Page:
Introduction

Since July 1 2015, changes to the Pharmaceutical Benefits Scheme (PBS) have vastly increased community access to high cost human immunodeficiency virus (HIV) antiretroviral therapy (ART). It was estimated that 26,800 people were living with HIV in Australia in 2013. These patients may now access their ART medications from any hospital pharmacy, community pharmacy, and certain dispensing doctors. Healthcare professionals, regardless of their area of practice, now play an even greater role in promoting the quality, safe and efficacious use of these medications.

These PBS changes reflect the commitment of Government and healthcare agencies to the Seventh National HIV Strategy 2014–2017. This strategy aims to reduce HIV disease burden within the community by reducing transmission and improving access to treatment.

Background Information

HIV compromises a person’s immune system by weakening their surveillance and defence systems against infections and certain types of cancer. Infected individuals progressively become immunodeficient as the virus destroys and impairs the function of immune cells in the body. Immune function is normally measured by the CD4 cell count as these T-lymphocytes play a crucial role in the immune response. The viral load represents the number of HIV RNA copies per millilitre of blood and is used to monitor treatment response and disease progression.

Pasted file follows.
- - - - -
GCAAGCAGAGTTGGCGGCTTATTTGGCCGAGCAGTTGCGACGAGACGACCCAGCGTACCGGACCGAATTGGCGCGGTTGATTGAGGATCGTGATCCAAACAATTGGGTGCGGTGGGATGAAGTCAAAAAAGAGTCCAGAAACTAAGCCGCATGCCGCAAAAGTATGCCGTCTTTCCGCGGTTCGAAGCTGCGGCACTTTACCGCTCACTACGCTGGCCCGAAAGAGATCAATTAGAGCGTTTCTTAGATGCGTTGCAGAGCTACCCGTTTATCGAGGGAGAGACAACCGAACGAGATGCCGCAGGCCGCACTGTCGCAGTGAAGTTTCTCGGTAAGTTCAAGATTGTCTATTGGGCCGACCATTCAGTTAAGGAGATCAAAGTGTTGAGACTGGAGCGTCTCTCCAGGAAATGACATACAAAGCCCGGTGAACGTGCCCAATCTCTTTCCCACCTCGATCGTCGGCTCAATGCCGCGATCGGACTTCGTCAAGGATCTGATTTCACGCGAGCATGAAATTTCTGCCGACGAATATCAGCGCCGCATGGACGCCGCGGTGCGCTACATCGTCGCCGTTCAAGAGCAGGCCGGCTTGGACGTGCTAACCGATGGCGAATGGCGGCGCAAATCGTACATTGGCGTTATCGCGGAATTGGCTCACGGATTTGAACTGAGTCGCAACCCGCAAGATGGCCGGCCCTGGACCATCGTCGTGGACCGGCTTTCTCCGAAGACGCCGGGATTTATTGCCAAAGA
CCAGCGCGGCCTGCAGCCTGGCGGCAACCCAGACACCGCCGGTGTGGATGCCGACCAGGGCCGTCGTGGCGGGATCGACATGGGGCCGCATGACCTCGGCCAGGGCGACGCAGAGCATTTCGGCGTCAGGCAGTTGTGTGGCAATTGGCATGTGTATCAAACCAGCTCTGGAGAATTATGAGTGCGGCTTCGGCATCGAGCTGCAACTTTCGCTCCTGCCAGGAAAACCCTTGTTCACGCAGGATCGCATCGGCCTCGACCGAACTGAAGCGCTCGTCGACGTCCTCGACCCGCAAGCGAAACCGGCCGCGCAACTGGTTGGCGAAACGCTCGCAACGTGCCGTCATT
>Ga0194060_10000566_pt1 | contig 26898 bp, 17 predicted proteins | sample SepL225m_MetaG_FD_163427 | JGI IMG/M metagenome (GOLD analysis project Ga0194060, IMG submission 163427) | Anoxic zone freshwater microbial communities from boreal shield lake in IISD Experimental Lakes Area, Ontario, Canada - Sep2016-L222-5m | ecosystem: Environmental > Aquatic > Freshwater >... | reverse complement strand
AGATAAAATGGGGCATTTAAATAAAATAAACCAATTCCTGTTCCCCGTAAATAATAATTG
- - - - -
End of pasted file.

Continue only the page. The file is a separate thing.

Following initial infection with HIV, there is a period of high level viraemia. This is associated with immunosuppression which can be measured by a marked decrease in CD4 lymphocyte count. After approximately three weeks, the individual may suffer seroconversion with a brief influenza-like illness characterised by fever, pharyngitis, lymphadenopathy, rash, splenomegaly and infrequently aseptic meningitis. These acute symptoms of infection resolve as the immune system mounts an antiviral response which significantly decreases the viral load. During this time, a rebound increase in CD4 cell counts to near baseline levels places the individual in a period of clinical latency, despite very high levels of viral replication, particularly in lymphoid tissue. The viral load then plateaus to the virological ‘set point’; a specific level of viraemia. If left untreated, the individual experiences an ongoing decline in CD4 cell count, with a median loss of 80 cells/μl per year.